Chris Evans continues to shape a Steve Rogers audiences can get behind and cheer for. He looks dashing and conducts himself as a true gentleman regardless of the situation he is in. This time around, Evans is able to project a greater sense of pathos in the character with his mannerisms and body language. The same can be said about the way Robert Downey Jr. plays Tony Stark in this film. Here he presents Tony as a man who is starting to lose trust in himself, the years of trying to rectify his past misdeeds feeling like they’re not getting better. While it’s easy to view Tony as the antagonist of the two given how cocky and egotistical he admits he is, both Evans and Downey manage to actually show two protagonists who are unsure about themselves and their role as super heroes.

While much of the film is centered on Steve as well as Tony, each of the other major players were presented rather evenly and with enough presence that they manage to fit in very well without making the film feel crowded. Yet three characters in particular stood out for me. Chadwick Boseman is excellent as Black Panther. He is able to portray a great character who struggles with doing what is best for himself as an individual and as the leader of a nation. Elizabeth Olsen really got a chance to shine as Scarlet Witch. Her fears of public perception and of being unable to truly control her powers results in a wonderfully sympathetic figure. And then there’s Tom Holland as Spider-Man. So that I won’t spoil the sheer joy of watching how he plays the character, I’ll just say that he, in my eyes, stole the show.


One element that I think could have been done better, or could have played differently, was trying to provide Steve with a romantic interest. That’s not to say the Sharon Carter character was bad and Emily VanCamp does a nice enough job playing her. I just felt that having her be the love interest, even while she’s been the one most associated as such in the comics, didn’t seem all that interesting or necessary. One can’t help but think that it’s a little weird he goes from being in love with Peggy Carter during World War II to sharing a romantic talk with her niece in the 21st century. Maybe it’s just me, but I think there was a missed opportunity to play up just how close he appears to be with Scarlet Witch, even though they build up the fascinating relationship she has with the android Vision.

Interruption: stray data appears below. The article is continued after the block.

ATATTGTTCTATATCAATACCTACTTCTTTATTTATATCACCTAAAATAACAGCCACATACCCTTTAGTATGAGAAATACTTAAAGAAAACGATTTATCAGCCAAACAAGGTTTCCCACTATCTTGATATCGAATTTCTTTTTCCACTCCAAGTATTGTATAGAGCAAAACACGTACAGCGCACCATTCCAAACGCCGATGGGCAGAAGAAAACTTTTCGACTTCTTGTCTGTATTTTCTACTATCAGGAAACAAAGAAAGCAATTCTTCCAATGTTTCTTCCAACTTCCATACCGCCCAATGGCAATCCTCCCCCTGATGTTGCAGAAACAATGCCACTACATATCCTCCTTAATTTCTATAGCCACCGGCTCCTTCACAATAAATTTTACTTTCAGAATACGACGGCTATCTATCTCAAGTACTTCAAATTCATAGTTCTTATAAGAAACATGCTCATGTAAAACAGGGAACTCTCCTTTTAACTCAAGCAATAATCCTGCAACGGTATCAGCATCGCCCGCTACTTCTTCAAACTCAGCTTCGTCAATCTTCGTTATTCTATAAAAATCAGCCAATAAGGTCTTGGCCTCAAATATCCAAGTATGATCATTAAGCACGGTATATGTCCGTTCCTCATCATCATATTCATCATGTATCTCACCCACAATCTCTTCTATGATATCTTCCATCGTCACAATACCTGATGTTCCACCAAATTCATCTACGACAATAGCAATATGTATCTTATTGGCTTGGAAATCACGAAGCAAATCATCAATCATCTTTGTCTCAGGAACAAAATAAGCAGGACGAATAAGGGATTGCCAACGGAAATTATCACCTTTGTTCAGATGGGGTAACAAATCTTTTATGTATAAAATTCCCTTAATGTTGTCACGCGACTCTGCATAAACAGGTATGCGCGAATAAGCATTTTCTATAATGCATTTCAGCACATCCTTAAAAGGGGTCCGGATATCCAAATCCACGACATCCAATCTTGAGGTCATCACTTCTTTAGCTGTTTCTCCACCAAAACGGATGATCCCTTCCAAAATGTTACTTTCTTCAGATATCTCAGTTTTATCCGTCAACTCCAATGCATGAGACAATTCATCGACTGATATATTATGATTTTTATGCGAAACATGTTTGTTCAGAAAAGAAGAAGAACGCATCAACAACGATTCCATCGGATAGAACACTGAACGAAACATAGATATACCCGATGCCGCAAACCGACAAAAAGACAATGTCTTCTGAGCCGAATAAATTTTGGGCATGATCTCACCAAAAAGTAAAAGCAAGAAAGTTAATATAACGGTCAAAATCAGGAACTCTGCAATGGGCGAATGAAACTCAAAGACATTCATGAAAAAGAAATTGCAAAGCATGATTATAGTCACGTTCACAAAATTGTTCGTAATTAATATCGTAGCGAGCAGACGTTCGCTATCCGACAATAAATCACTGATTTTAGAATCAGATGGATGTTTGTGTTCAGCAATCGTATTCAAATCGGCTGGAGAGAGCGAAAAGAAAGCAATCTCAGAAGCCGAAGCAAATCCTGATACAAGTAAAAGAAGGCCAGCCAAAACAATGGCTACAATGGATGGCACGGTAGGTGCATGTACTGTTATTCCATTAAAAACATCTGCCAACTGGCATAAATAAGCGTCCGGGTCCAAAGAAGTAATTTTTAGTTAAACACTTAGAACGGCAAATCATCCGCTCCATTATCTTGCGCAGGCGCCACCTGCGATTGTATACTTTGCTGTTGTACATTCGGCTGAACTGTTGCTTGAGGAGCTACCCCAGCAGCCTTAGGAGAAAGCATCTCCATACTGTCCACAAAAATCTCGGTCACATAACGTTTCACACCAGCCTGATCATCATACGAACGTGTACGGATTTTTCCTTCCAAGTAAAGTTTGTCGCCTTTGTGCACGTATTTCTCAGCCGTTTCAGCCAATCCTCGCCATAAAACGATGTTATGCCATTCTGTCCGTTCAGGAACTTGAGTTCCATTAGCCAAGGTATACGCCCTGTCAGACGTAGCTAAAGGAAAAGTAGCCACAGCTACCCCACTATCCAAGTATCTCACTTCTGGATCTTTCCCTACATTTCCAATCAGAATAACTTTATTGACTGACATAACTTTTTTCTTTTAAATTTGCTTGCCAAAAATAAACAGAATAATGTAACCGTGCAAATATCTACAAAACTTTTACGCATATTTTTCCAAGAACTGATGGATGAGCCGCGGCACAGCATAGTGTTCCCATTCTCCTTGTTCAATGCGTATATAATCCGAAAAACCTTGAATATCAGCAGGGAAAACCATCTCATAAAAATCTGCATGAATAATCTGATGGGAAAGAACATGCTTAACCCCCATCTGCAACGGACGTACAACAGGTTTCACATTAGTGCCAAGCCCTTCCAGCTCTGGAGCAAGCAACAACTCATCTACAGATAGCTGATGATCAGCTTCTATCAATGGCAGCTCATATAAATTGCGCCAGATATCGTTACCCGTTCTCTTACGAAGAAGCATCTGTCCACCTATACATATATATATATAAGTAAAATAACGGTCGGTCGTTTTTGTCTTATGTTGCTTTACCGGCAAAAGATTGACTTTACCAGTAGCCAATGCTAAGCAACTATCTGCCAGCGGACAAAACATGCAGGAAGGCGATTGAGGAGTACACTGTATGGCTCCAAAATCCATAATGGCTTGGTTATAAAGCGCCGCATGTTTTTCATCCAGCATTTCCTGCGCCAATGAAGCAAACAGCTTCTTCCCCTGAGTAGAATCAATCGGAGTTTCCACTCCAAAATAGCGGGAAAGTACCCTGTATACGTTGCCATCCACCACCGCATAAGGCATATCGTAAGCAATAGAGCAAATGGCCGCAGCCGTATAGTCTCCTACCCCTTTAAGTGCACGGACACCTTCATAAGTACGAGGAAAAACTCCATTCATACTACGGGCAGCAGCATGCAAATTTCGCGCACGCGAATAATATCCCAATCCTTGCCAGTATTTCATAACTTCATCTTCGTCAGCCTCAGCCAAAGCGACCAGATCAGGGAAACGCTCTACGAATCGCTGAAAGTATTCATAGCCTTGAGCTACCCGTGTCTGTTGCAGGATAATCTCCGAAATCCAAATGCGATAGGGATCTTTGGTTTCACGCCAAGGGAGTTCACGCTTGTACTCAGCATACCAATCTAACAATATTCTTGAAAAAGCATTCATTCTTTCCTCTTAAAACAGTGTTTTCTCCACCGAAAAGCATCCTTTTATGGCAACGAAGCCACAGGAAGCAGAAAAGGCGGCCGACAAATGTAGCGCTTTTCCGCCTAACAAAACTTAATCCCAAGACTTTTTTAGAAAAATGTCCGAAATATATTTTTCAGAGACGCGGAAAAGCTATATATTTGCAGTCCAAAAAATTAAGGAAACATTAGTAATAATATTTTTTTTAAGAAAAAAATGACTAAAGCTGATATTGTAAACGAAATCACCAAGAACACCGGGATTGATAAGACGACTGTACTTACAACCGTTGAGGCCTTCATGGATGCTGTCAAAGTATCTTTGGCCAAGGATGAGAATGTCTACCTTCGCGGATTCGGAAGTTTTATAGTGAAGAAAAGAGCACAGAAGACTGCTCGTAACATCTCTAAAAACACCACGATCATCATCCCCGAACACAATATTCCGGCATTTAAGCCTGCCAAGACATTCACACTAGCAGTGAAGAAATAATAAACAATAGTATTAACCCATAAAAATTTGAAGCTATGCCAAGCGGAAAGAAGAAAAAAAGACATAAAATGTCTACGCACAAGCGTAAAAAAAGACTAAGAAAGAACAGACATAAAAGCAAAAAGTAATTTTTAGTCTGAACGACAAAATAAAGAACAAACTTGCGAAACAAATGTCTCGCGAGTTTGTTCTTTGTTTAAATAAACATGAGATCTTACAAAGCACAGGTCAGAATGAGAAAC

Civil War is one of those movies that I actually wish would run just a little longer than it does. It’s a testament to the directors and the writers that they are able to craft a compelling story in 2 1/2 hours and manage to make all of the elements work without feeling like it’s too much or overwhelming to the narrative. But at the same time, it’s because they’re able to get all of the pieces to work together so well that I think few would have objected had they added another 15-20 minutes to the run time to flesh things out just a little bit more. Perhaps I’m asking for too much of a good thing. But I’ll concede that the filmmakers were thoughtful and careful with how to tell their story to get the best emotional response possible without letting it drag.

What Captain America: Civil War manages to do is be a fun, exciting super hero movie that is thought-provoking and a compelling drama. The Russo brothers deliver a film that manages to exceed expectations with a great story, great visuals, and, perhaps more importantly, great characters. Characters that we have grown to care about for eight years and get emotional when they end up throwing punches at one another instead of the bad guys. By the end of the film, the debate won’t be so much whose side was better. I think the debate will be where to rank the film among the best of Marvel films and perhaps the best of the superhero genre.

Animated Classic or Back To The Drawing Board?

Captain America: Civil War
Walt Disney Pictures/Marvel Studios
May 6, 2016
147 minutes
Rated PG-13
Directed by Anthony and Joe Russo